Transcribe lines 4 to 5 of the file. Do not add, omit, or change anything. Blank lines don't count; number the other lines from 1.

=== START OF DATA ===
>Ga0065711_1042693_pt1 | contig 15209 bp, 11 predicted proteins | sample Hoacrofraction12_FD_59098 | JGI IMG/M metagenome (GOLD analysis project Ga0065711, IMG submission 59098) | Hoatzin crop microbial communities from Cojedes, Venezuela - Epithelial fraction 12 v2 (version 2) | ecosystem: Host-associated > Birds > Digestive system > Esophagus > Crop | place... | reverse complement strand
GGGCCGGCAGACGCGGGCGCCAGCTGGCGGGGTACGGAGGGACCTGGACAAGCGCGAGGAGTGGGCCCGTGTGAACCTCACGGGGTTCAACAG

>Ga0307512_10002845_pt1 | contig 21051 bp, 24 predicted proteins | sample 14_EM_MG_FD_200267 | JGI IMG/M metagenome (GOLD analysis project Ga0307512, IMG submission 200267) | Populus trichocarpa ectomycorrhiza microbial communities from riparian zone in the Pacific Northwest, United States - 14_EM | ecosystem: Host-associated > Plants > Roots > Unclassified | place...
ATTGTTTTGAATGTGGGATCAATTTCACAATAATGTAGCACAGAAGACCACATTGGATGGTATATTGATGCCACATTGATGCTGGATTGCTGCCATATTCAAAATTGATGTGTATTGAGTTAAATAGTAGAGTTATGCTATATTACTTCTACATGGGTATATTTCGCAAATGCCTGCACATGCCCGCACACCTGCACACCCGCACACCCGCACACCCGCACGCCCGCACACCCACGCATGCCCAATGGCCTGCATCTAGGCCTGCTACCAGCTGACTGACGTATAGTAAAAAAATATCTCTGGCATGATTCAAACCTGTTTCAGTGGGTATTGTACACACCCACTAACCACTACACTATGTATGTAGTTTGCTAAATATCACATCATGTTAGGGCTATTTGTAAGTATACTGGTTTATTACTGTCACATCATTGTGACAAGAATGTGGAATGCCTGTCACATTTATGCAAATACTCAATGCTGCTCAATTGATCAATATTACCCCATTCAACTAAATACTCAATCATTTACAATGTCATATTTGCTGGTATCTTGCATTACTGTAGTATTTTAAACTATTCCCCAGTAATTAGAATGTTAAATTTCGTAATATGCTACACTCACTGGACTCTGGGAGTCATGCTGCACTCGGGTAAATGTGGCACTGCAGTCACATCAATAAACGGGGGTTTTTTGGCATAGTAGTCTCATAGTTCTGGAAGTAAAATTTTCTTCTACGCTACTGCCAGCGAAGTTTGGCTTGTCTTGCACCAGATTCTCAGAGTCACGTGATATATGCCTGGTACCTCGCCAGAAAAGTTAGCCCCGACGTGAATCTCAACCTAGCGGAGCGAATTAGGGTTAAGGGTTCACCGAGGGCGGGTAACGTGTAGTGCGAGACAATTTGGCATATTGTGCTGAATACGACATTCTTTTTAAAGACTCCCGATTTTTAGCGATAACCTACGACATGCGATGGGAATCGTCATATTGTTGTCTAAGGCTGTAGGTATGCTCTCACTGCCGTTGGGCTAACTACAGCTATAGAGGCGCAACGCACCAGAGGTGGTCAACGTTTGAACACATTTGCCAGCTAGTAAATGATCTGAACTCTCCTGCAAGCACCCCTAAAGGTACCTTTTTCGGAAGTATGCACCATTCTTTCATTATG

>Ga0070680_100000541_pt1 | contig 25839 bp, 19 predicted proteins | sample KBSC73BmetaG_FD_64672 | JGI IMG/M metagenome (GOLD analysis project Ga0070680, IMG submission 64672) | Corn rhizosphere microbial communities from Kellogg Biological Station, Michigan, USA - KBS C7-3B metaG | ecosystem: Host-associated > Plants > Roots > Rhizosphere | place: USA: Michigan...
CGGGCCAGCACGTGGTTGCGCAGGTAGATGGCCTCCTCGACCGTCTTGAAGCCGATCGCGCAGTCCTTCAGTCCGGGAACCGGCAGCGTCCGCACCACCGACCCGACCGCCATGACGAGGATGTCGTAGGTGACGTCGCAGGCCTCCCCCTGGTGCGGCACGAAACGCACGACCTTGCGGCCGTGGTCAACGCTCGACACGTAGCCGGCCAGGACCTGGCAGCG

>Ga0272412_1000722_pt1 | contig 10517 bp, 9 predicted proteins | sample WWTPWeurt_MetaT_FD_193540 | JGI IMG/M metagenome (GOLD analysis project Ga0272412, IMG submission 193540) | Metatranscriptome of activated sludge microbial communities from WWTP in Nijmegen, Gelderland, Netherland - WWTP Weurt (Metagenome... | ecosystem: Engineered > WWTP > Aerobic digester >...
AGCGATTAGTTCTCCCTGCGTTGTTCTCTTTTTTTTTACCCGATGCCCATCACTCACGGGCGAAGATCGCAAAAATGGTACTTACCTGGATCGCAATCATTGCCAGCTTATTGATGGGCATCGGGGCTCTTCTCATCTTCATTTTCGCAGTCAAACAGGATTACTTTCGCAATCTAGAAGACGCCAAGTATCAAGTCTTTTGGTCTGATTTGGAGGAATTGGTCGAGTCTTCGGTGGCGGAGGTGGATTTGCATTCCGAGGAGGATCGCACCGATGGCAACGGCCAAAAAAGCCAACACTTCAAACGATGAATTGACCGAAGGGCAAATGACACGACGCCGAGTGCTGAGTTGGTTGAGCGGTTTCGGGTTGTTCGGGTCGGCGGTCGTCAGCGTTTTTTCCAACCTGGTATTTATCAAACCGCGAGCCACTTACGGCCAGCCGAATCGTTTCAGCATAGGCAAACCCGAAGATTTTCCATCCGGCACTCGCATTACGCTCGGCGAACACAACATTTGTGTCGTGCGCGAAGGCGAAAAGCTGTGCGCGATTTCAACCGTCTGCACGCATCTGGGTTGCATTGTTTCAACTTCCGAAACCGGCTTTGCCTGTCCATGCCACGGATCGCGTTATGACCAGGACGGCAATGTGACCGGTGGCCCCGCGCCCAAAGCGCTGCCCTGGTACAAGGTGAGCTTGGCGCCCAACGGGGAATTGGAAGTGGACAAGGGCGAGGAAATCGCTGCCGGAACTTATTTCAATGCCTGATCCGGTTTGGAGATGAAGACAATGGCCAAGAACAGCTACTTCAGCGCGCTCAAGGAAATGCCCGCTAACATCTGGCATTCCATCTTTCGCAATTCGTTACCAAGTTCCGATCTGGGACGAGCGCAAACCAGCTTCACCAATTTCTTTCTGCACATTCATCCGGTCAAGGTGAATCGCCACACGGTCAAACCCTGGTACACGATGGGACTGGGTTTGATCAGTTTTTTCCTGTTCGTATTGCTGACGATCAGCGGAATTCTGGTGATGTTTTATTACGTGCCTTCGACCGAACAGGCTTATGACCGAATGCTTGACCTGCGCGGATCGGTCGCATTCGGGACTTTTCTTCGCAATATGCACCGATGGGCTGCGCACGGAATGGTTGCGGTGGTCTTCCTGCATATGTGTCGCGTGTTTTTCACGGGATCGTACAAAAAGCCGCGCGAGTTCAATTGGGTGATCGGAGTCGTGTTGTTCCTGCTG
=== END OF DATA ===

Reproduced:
ATTGTTTTGAATGTGGGATCAATTTCACAATAATGTAGCACAGAAGACCACATTGGATGGTATATTGATGCCACATTGATGCTGGATTGCTGCCATATTCAAAATTGATGTGTATTGAGTTAAATAGTAGAGTTATGCTATATTACTTCTACATGGGTATATTTCGCAAATGCCTGCACATGCCCGCACACCTGCACACCCGCACACCCGCACACCCGCACGCCCGCACACCCACGCATGCCCAATGGCCTGCATCTAGGCCTGCTACCAGCTGACTGACGTATAGTAAAAAAATATCTCTGGCATGATTCAAACCTGTTTCAGTGGGTATTGTACACACCCACTAACCACTACACTATGTATGTAGTTTGCTAAATATCACATCATGTTAGGGCTATTTGTAAGTATACTGGTTTATTACTGTCACATCATTGTGACAAGAATGTGGAATGCCTGTCACATTTATGCAAATACTCAATGCTGCTCAATTGATCAATATTACCCCATTCAACTAAATACTCAATCATTTACAATGTCATATTTGCTGGTATCTTGCATTACTGTAGTATTTTAAACTATTCCCCAGTAATTAGAATGTTAAATTTCGTAATATGCTACACTCACTGGACTCTGGGAGTCATGCTGCACTCGGGTAAATGTGGCACTGCAGTCACATCAATAAACGGGGGTTTTTTGGCATAGTAGTCTCATAGTTCTGGAAGTAAAATTTTCTTCTACGCTACTGCCAGCGAAGTTTGGCTTGTCTTGCACCAGATTCTCAGAGTCACGTGATATATGCCTGGTACCTCGCCAGAAAAGTTAGCCCCGACGTGAATCTCAACCTAGCGGAGCGAATTAGGGTTAAGGGTTCACCGAGGGCGGGTAACGTGTAGTGCGAGACAATTTGGCATATTGTGCTGAATACGACATTCTTTTTAAAGACTCCCGATTTTTAGCGATAACCTACGACATGCGATGGGAATCGTCATATTGTTGTCTAAGGCTGTAGGTATGCTCTCACTGCCGTTGGGCTAACTACAGCTATAGAGGCGCAACGCACCAGAGGTGGTCAACGTTTGAACACATTTGCCAGCTAGTAAATGATCTGAACTCTCCTGCAAGCACCCCTAAAGGTACCTTTTTCGGAAGTATGCACCATTCTTTCATTATG

>Ga0070680_100000541_pt1 | contig 25839 bp, 19 predicted proteins | sample KBSC73BmetaG_FD_64672 | JGI IMG/M metagenome (GOLD analysis project Ga0070680, IMG submission 64672) | Corn rhizosphere microbial communities from Kellogg Biological Station, Michigan, USA - KBS C7-3B metaG | ecosystem: Host-associated > Plants > Roots > Rhizosphere | place: USA: Michigan...